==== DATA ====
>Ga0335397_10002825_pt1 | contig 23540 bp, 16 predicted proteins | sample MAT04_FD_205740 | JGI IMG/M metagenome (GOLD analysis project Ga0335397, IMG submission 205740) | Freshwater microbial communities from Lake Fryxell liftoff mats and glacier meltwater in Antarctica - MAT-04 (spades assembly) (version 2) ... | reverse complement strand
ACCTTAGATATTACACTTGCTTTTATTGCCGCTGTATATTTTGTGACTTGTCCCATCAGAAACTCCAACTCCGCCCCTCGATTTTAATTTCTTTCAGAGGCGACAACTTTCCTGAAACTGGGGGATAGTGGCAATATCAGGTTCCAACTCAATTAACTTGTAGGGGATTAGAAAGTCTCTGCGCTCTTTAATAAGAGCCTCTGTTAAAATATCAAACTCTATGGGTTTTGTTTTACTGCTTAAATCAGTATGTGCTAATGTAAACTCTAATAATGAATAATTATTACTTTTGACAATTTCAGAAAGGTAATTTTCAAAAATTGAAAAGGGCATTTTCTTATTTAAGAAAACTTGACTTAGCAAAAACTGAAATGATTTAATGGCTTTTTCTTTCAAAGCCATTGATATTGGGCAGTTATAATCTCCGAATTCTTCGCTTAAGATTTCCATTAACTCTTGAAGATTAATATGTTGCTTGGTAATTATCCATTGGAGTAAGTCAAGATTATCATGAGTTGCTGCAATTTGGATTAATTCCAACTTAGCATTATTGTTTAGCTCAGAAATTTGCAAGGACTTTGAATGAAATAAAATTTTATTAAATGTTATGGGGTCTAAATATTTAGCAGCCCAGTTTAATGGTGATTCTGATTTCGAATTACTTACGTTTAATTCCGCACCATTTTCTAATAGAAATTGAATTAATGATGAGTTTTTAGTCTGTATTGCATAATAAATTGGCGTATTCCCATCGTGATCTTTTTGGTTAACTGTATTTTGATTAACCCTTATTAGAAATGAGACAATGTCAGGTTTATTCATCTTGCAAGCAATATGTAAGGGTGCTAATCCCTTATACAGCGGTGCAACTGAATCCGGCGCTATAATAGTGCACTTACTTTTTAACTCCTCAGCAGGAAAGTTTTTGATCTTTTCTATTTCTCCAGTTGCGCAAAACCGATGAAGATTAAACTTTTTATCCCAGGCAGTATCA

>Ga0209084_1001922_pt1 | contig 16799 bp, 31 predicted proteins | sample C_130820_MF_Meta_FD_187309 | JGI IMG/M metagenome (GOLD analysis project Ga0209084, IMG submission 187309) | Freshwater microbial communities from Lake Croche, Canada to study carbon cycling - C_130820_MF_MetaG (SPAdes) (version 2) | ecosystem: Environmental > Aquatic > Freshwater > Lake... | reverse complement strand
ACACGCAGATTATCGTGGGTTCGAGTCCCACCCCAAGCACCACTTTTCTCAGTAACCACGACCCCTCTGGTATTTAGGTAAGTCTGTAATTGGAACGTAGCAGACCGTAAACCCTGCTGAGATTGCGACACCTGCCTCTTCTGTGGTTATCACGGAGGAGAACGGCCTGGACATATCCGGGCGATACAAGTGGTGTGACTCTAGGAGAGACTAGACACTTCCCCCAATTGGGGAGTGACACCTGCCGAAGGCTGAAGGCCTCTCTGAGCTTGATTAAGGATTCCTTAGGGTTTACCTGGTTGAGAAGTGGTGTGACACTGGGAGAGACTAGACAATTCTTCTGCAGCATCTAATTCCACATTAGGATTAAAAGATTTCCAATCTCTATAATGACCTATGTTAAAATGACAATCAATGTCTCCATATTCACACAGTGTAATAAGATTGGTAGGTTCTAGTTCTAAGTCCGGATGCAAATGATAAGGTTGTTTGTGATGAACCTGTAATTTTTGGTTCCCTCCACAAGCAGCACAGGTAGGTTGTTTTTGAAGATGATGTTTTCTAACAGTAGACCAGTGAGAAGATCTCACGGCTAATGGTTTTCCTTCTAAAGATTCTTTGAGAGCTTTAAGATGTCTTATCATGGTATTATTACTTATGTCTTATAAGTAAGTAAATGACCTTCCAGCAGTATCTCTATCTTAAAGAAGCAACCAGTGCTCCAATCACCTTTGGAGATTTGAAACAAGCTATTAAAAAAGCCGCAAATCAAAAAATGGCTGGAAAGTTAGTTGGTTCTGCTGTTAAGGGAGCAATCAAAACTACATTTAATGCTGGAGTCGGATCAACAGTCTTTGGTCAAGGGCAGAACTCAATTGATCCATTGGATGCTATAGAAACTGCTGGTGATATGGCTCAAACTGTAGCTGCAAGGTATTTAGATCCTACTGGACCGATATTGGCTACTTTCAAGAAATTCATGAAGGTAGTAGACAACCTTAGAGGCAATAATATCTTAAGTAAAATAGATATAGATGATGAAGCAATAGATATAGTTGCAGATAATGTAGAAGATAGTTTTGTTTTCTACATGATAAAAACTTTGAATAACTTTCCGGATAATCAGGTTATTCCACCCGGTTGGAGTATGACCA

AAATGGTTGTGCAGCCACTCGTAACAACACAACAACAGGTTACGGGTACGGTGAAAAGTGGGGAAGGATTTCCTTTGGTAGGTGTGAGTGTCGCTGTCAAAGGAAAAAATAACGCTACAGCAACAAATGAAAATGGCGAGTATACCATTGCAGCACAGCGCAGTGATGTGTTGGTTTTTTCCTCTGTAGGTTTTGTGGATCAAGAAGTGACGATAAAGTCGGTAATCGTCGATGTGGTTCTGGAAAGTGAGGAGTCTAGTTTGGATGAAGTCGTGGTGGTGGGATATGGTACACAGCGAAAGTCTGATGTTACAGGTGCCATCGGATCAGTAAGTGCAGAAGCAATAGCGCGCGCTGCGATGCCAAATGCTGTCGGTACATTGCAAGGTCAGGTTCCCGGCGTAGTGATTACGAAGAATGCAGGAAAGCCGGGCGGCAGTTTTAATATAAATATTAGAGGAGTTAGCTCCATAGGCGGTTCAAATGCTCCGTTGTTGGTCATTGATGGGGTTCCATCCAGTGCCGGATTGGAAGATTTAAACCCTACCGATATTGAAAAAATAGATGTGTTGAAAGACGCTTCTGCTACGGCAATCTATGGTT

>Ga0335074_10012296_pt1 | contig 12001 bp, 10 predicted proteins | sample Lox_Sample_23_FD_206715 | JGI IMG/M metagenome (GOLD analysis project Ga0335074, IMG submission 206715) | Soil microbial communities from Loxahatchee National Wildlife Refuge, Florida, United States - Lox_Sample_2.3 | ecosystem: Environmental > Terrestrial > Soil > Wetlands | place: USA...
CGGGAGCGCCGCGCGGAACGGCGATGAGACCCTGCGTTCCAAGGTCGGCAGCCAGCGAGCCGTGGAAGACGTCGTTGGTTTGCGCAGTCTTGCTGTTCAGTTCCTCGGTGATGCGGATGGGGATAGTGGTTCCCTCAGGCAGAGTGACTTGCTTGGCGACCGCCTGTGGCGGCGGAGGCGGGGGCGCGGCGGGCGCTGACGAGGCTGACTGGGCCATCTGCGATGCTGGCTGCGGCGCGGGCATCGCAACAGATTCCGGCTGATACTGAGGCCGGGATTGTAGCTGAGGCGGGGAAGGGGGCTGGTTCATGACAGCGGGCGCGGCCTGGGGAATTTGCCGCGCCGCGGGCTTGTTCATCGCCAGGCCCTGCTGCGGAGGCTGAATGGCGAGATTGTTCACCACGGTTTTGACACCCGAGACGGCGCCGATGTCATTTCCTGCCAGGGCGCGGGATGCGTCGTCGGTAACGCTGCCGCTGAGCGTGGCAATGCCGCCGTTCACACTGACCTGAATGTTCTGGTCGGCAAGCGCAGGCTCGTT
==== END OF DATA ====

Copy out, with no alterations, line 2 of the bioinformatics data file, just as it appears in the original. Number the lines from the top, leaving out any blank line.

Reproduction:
ACCTTAGATATTACACTTGCTTTTATTGCCGCTGTATATTTTGTGACTTGTCCCATCAGAAACTCCAACTCCGCCCCTCGATTTTAATTTCTTTCAGAGGCGACAACTTTCCTGAAACTGGGGGATAGTGGCAATATCAGGTTCCAACTCAATTAACTTGTAGGGGATTAGAAAGTCTCTGCGCTCTTTAATAAGAGCCTCTGTTAAAATATCAAACTCTATGGGTTTTGTTTTACTGCTTAAATCAGTATGTGCTAATGTAAACTCTAATAATGAATAATTATTACTTTTGACAATTTCAGAAAGGTAATTTTCAAAAATTGAAAAGGGCATTTTCTTATTTAAGAAAACTTGACTTAGCAAAAACTGAAATGATTTAATGGCTTTTTCTTTCAAAGCCATTGATATTGGGCAGTTATAATCTCCGAATTCTTCGCTTAAGATTTCCATTAACTCTTGAAGATTAATATGTTGCTTGGTAATTATCCATTGGAGTAAGTCAAGATTATCATGAGTTGCTGCAATTTGGATTAATTCCAACTTAGCATTATTGTTTAGCTCAGAAATTTGCAAGGACTTTGAATGAAATAAAATTTTATTAAATGTTATGGGGTCTAAATATTTAGCAGCCCAGTTTAATGGTGATTCTGATTTCGAATTACTTACGTTTAATTCCGCACCATTTTCTAATAGAAATTGAATTAATGATGAGTTTTTAGTCTGTATTGCATAATAAATTGGCGTATTCCCATCGTGATCTTTTTGGTTAACTGTATTTTGATTAACCCTTATTAGAAATGAGACAATGTCAGGTTTATTCATCTTGCAAGCAATATGTAAGGGTGCTAATCCCTTATACAGCGGTGCAACTGAATCCGGCGCTATAATAGTGCACTTACTTTTTAACTCCTCAGCAGGAAAGTTTTTGATCTTTTCTATTTCTCCAGTTGCGCAAAACCGATGAAGATTAAACTTTTTATCCCAGGCAGTATCA